Stephanie Budge (she/her/hers) focuses her research and advocacy efforts with transgender, two-spirit, nonbinary, and gender diverse people. She is an associate professor in the Department of Counseling Psychology at the University of Wisconsin-Madison. She received her master’s degree in Educational Psychology from the University of Texas at Austin in and received her PhD in Counseling Psychology from the University of Wisconsin-Madison. She conducts community-based participatory research that focuses on emotional and coping processes for transgender youth and adults, as well as the effectiveness of medical and psychotherapeutic treatments for transgender clients. She provides clinical trainings nationally and internationally related to LGBTQ issues, focusing on practitioners’ self-efficacy, knowledge, awareness, and skills. At the University of Wisconsin Madison, she promotes transgender advocacy on campus by providing workshops to students, faculty, and staff related to navigating gender identity within a university environment. As a licensed psychologist, she has provided pro-bono therapy to transgender and nonbinary youth and adults. Stephanie is currently an Associate Editor of two journals: Psychotherapy (Division 29’s Journal) and Psychology of Sexual Orientation and Gender Diversity. She is also on the editorial board of the International Journal of Transgender Health.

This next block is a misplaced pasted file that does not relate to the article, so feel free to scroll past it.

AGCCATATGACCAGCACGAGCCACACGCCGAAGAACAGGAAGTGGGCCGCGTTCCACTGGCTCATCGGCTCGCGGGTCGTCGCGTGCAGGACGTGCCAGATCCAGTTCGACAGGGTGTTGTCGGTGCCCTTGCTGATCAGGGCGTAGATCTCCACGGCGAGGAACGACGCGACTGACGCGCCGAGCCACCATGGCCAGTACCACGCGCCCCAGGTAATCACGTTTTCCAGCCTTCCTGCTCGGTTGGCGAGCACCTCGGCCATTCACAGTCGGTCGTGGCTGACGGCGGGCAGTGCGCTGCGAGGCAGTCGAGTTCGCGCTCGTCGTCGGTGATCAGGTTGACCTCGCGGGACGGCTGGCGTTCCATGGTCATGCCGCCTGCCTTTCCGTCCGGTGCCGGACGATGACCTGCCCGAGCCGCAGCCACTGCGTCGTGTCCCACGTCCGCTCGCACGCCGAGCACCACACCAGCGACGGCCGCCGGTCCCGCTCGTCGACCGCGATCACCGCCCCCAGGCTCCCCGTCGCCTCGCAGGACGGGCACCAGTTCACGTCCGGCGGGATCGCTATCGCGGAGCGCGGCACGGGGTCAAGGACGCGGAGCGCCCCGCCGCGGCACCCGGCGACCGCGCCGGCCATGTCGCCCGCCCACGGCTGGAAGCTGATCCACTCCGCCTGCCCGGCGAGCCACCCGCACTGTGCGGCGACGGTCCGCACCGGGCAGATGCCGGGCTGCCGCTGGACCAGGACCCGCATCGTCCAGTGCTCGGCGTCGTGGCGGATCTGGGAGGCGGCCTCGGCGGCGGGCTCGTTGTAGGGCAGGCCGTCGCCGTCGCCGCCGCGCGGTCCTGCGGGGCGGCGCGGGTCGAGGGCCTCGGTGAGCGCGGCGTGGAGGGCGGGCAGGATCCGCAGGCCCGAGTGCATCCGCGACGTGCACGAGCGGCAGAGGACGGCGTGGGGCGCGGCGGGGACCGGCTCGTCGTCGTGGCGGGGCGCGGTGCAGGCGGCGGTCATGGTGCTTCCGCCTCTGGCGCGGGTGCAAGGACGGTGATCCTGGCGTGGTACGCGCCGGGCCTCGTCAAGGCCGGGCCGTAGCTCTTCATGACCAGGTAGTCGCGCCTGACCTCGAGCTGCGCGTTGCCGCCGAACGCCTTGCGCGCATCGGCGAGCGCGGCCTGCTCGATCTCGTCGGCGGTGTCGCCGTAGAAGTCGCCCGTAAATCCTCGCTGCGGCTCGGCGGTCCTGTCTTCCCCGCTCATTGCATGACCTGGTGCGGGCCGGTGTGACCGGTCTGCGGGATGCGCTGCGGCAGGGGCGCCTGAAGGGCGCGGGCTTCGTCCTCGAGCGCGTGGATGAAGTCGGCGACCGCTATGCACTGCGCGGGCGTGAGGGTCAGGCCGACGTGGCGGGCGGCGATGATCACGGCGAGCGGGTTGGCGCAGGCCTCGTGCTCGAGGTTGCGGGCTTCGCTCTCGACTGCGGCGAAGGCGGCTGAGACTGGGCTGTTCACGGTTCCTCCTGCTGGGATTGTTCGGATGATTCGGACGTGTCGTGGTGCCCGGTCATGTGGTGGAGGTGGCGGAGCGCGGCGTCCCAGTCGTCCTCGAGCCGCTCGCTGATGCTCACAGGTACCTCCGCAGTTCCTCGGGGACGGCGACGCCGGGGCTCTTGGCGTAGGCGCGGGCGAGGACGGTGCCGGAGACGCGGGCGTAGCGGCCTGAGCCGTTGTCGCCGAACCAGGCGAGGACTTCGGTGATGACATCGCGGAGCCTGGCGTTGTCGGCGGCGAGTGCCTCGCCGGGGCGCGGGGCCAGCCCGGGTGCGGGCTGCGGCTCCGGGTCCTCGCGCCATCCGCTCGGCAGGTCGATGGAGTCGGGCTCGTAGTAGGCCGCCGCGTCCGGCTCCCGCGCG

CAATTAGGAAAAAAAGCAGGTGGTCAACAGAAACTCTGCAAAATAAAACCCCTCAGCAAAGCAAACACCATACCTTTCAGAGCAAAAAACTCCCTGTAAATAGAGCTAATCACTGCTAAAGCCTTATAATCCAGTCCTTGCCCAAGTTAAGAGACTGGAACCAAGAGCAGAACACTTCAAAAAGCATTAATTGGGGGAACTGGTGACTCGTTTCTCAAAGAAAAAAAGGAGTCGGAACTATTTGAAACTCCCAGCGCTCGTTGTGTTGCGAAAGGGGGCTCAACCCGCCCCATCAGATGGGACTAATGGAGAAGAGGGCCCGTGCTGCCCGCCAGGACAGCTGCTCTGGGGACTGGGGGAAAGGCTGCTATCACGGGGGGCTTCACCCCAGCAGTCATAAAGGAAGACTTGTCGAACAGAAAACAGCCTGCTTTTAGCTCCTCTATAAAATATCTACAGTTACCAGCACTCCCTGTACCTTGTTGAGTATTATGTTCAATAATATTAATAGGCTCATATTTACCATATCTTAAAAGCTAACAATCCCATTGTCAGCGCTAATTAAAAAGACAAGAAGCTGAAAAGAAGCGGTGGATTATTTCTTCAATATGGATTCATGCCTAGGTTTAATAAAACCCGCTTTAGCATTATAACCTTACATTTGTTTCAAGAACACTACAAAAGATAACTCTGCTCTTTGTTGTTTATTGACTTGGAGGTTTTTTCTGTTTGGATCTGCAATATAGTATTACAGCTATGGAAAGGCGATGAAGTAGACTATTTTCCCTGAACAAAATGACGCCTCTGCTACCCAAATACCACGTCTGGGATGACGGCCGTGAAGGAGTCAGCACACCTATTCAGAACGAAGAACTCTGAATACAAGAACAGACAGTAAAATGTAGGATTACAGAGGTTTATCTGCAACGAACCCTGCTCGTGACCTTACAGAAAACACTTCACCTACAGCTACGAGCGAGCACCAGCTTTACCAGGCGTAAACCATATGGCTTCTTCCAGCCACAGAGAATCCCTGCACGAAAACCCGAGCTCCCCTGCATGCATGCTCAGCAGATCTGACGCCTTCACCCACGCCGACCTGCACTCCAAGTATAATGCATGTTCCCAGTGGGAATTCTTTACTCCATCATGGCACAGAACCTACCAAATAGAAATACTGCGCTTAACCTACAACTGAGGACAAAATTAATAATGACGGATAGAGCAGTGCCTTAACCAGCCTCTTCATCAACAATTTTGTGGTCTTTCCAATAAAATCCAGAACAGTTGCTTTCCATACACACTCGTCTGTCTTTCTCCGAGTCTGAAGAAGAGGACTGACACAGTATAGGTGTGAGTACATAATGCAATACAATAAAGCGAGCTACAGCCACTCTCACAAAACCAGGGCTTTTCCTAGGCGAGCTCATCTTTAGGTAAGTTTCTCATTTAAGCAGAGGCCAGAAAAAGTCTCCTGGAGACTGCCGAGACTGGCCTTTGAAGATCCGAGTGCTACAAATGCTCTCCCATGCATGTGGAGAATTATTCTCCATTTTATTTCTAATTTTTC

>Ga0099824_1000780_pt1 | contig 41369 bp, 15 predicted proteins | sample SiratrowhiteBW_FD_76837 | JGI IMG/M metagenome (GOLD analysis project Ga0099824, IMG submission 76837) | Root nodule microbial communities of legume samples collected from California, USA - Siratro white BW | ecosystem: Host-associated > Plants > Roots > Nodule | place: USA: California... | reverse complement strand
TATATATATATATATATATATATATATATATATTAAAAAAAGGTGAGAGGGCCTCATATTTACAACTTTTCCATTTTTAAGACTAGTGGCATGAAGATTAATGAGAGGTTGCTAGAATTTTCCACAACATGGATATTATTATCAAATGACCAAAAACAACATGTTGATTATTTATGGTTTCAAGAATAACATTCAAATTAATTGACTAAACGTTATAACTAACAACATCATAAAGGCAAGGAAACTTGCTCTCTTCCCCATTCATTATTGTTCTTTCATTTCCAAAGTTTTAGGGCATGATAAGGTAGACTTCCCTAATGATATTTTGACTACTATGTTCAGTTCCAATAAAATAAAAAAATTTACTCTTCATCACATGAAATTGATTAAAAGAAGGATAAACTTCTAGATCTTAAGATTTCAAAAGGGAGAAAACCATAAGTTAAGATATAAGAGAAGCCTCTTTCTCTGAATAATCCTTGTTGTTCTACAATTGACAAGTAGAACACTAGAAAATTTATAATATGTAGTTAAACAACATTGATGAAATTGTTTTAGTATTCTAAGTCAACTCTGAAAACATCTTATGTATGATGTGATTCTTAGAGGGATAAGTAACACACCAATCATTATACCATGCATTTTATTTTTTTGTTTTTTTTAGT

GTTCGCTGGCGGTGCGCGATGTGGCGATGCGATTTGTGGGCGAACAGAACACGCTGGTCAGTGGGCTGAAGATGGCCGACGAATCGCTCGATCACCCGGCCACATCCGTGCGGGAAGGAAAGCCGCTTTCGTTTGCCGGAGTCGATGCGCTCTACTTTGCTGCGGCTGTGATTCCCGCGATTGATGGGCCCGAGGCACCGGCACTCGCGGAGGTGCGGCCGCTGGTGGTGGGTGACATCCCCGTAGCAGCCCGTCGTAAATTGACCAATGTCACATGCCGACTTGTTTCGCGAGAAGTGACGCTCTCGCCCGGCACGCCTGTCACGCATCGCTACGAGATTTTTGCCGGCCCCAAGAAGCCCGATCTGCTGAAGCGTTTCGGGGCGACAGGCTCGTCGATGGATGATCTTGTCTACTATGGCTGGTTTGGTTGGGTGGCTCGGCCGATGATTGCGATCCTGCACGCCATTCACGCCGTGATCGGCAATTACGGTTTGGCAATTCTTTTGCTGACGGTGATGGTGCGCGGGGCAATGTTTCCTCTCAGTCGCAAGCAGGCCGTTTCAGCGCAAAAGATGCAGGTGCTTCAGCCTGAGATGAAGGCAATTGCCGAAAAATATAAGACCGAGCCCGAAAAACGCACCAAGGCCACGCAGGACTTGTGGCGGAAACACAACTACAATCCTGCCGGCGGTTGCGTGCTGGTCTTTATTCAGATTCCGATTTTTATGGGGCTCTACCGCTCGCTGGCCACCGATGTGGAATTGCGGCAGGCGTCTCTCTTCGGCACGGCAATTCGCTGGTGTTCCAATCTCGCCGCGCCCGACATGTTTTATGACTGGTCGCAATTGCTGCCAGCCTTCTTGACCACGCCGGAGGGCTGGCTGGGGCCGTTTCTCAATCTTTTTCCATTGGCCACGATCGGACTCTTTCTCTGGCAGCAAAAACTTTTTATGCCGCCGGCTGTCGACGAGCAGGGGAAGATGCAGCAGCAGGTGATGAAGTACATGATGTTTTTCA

Stephanie enjoys going on hikes with her wife and toddler, cooking (especially anything with potatoes), and rappelling down waterfalls.
Jennifer Schwartz, Ph.D.– Winner of the Society’s Award for Distinguished Contributions to Teaching and Mentoring
Jennifer Schwartz, PhD, is a Teaching Professor and Director of the Psychological Services Center (PSC) in the Department of Psychology at Drexel University. She has been a training clinic director since 2005 and was the inaugural clinic director of Drexel’s Psychological Services Center that began in 2013. She has spent her entire professional career training and mentoring future psychologists, helping to excite students about the study of psychology, and building/directing clinical settings that facilitate the highest quality training and patient care. Schwartz has served multiple terms on the executive board of the Association of Psychology Training Clinics (APTC), currently chairs the APTC awards committee, mentors and consults with other training clinic directors, and recently completed a 3-year term as a member of the American Psychological Association Ethics Committee.